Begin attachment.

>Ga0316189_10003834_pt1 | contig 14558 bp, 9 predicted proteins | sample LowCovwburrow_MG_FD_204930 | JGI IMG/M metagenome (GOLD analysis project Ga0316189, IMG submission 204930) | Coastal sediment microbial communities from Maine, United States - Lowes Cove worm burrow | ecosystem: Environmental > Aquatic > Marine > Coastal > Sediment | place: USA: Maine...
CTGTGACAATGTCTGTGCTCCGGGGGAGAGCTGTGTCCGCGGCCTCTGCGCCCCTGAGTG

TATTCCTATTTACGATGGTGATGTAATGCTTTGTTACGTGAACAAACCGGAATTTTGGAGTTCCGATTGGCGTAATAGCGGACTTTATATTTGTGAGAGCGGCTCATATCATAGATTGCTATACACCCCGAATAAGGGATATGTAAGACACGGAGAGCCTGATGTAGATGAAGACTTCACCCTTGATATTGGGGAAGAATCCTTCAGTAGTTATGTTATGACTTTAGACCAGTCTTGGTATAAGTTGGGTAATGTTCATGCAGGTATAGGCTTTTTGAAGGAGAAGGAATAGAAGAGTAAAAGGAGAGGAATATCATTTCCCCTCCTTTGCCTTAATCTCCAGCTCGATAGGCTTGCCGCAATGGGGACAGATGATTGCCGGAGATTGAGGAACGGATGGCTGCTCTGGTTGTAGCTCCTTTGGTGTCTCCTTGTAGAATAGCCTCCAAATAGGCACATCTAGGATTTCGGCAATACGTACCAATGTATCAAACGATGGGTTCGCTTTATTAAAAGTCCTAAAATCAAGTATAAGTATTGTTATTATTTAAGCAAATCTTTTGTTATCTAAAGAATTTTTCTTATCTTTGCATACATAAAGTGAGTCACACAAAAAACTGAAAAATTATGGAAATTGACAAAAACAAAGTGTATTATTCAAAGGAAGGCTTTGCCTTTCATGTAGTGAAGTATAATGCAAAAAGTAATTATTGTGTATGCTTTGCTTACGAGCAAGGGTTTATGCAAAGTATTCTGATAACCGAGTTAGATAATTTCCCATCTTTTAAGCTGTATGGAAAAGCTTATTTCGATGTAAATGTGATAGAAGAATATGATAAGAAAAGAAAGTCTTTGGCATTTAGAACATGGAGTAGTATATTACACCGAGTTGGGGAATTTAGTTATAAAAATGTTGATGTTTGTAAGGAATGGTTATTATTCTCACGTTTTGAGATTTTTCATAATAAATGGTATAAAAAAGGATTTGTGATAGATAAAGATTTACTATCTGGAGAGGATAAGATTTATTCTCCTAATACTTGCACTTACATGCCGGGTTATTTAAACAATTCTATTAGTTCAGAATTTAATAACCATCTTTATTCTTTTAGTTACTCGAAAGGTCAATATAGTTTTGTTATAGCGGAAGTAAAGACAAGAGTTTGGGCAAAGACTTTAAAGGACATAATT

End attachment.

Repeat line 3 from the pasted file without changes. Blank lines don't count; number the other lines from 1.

TATTCCTATTTACGATGGTGATGTAATGCTTTGTTACGTGAACAAACCGGAATTTTGGAGTTCCGATTGGCGTAATAGCGGACTTTATATTTGTGAGAGCGGCTCATATCATAGATTGCTATACACCCCGAATAAGGGATATGTAAGACACGGAGAGCCTGATGTAGATGAAGACTTCACCCTTGATATTGGGGAAGAATCCTTCAGTAGTTATGTTATGACTTTAGACCAGTCTTGGTATAAGTTGGGTAATGTTCATGCAGGTATAGGCTTTTTGAAGGAGAAGGAATAGAAGAGTAAAAGGAGAGGAATATCATTTCCCCTCCTTTGCCTTAATCTCCAGCTCGATAGGCTTGCCGCAATGGGGACAGATGATTGCCGGAGATTGAGGAACGGATGGCTGCTCTGGTTGTAGCTCCTTTGGTGTCTCCTTGTAGAATAGCCTCCAAATAGGCACATCTAGGATTTCGGCAATACGTACCAATGTATCAAACGATGGGTTCGCTTTATTAAAAGTCCTAAAATCAAGTATAAGTATTGTTATTATTTAAGCAAATCTTTTGTTATCTAAAGAATTTTTCTTATCTTTGCATACATAAAGTGAGTCACACAAAAAACTGAAAAATTATGGAAATTGACAAAAACAAAGTGTATTATTCAAAGGAAGGCTTTGCCTTTCATGTAGTGAAGTATAATGCAAAAAGTAATTATTGTGTATGCTTTGCTTACGAGCAAGGGTTTATGCAAAGTATTCTGATAACCGAGTTAGATAATTTCCCATCTTTTAAGCTGTATGGAAAAGCTTATTTCGATGTAAATGTGATAGAAGAATATGATAAGAAAAGAAAGTCTTTGGCATTTAGAACATGGAGTAGTATATTACACCGAGTTGGGGAATTTAGTTATAAAAATGTTGATGTTTGTAAGGAATGGTTATTATTCTCACGTTTTGAGATTTTTCATAATAAATGGTATAAAAAAGGATTTGTGATAGATAAAGATTTACTATCTGGAGAGGATAAGATTTATTCTCCTAATACTTGCACTTACATGCCGGGTTATTTAAACAATTCTATTAGTTCAGAATTTAATAACCATCTTTATTCTTTTAGTTACTCGAAAGGTCAATATAGTTTTGTTATAGCGGAAGTAAAGACAAGAGTTTGGGCAAAGACTTTAAAGGACATAATT